Among the psychiatrists that have presented to Practitioner Health for treatment, 46% have been men and 54% women. 75% of these doctors have been working. As with a number of the other specialties, the vast majority of patients present to Practitioner Health with mental health problems (89%) as opposed to addiction (8%) and 2% were due to physical health problems or other issues.
Mental health presentations to PHS are categorised into common and complex. Psychiatrists have the highest percentage of any specialty presenting with complex mental health problems compared to the average (24% vs 13%).
As with GPs, psychiatrists often find it difficult to obtain confidential help with mainstream health services due to knowing people in the field (through their work). It can be difficult to avoid being referred to a colleague if people live and work in the same geographical area which means that the patient is less likely to want to attend for care or disclose personal information which is key to their treatment. This is where the Practitioner Health Service becomes really beneficial for patients.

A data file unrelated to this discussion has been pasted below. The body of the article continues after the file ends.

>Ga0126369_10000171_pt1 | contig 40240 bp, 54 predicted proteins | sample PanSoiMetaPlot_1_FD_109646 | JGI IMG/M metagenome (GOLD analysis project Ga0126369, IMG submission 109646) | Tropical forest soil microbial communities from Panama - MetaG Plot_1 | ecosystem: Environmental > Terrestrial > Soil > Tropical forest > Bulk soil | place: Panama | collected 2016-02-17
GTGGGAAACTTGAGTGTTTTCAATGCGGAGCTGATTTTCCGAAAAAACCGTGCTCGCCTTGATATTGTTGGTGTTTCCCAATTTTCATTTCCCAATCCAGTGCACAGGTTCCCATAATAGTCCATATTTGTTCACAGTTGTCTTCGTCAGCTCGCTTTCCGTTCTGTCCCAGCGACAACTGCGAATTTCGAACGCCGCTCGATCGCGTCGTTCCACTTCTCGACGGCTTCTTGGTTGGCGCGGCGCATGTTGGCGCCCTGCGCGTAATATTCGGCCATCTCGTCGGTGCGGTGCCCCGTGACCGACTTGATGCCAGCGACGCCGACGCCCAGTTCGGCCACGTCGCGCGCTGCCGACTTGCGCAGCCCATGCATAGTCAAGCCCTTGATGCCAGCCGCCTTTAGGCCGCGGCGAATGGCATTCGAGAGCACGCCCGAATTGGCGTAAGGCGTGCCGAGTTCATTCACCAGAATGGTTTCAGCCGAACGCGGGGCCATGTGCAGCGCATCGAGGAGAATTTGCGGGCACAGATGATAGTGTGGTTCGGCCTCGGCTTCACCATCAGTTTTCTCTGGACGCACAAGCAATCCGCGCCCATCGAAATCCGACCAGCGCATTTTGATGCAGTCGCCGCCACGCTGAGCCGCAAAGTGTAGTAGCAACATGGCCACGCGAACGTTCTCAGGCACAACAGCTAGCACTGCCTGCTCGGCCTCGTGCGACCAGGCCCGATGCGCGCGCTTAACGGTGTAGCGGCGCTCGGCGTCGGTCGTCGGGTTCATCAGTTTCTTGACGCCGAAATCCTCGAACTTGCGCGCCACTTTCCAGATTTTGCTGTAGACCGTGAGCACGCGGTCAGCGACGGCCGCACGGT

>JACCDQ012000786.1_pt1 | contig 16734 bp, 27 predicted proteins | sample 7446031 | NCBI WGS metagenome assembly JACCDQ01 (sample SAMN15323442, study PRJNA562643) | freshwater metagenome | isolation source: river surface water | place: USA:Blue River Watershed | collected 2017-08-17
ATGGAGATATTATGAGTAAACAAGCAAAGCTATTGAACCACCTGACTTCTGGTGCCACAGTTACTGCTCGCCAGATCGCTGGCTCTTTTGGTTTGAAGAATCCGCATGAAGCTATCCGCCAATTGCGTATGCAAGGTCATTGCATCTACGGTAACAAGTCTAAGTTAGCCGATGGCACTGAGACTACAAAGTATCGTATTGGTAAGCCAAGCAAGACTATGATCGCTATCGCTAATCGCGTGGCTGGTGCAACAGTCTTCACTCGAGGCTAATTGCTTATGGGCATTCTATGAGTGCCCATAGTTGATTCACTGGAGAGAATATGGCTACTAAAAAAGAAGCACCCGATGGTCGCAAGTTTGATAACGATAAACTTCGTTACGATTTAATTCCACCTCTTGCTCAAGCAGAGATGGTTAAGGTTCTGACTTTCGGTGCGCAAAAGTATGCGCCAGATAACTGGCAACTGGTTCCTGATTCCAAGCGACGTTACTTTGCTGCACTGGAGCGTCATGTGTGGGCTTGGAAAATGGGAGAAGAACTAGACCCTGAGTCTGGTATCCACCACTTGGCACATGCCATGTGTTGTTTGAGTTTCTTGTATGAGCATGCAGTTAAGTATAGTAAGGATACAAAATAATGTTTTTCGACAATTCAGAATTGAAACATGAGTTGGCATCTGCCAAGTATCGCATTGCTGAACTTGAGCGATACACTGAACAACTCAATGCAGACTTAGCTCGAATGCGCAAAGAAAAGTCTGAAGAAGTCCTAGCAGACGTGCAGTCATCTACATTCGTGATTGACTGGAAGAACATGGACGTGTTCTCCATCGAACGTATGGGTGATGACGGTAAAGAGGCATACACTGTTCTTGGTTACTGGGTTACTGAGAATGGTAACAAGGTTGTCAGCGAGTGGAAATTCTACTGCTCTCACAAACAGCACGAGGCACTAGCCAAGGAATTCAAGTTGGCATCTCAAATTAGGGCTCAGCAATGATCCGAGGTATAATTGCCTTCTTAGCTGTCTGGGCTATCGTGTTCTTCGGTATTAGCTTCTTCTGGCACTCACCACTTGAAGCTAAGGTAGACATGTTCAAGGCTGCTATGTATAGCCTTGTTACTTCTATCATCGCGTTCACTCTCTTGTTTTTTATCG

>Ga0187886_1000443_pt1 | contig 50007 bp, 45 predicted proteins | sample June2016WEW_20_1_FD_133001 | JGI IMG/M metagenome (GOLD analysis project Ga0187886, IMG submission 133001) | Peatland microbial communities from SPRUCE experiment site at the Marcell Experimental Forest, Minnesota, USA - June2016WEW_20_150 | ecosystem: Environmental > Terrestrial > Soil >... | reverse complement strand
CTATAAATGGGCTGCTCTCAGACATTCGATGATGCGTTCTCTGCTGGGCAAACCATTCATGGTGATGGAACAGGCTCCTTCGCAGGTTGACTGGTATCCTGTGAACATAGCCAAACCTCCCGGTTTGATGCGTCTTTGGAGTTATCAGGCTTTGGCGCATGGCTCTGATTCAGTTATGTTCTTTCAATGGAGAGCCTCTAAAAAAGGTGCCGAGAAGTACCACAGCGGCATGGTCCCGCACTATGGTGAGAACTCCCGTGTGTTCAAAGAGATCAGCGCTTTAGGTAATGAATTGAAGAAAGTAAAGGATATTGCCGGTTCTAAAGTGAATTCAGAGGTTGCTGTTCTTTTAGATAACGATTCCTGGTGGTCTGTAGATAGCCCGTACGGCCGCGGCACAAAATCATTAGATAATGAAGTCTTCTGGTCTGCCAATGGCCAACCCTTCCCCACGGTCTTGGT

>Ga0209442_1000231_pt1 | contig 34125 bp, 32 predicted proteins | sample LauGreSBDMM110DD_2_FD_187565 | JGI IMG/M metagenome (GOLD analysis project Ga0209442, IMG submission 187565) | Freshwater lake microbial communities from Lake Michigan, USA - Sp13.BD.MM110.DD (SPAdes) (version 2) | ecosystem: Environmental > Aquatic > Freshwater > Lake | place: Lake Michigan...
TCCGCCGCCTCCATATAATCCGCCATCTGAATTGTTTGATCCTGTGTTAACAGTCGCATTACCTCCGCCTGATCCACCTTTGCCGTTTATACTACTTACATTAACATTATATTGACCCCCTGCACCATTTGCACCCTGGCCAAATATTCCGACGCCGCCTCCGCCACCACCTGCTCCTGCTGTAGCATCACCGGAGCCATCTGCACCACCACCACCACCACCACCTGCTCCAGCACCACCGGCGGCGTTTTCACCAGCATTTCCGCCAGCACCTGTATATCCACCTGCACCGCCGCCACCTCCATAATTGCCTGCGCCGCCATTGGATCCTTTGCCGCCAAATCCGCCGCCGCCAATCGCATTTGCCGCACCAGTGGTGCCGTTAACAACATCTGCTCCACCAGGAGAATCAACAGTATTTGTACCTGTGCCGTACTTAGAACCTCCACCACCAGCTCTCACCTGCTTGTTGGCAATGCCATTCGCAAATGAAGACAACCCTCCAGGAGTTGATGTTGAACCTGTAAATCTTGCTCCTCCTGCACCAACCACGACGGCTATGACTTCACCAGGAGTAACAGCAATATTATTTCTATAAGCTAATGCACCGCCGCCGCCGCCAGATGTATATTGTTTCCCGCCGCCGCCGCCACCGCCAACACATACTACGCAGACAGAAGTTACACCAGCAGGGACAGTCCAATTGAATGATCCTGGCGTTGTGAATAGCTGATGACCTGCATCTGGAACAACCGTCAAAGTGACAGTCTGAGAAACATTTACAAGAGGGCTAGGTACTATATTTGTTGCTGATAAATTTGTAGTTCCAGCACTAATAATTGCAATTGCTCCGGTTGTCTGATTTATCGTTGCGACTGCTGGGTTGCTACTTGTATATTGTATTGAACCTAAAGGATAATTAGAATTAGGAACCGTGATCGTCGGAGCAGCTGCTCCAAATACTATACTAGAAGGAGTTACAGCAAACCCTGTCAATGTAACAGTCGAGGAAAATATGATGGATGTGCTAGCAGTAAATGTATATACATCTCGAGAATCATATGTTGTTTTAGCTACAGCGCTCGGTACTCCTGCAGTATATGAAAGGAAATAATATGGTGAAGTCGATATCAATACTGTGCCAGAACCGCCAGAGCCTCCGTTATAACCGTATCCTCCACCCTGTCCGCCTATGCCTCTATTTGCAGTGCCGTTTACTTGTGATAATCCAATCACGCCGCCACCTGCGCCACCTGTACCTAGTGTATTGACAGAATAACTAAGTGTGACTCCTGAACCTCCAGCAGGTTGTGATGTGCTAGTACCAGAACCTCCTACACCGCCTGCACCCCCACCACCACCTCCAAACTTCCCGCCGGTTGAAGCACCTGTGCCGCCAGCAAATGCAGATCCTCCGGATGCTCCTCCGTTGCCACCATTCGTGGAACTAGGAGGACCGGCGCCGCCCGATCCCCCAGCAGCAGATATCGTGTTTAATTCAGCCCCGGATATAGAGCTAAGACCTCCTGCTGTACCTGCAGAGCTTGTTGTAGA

Psychiatrists are a high-risk group, as evidenced by the high numbers with complex mental health problems. As a group, doctors in this specialty suffer from high levels of stress and also some of the highest levels of job dissatisfaction and depression. Higher levels of depression among these doctors are mirrored by high levels of suicide. Reasons to explain this could include the fact that those who go into the field of mental health work are more likely to have suffered with mental health problems themselves. Some people may pursue this line of work in order to try to understand their own experiences - close contact with distress places significant emotional toll on psychiatrists and can make difficult feelings resurface.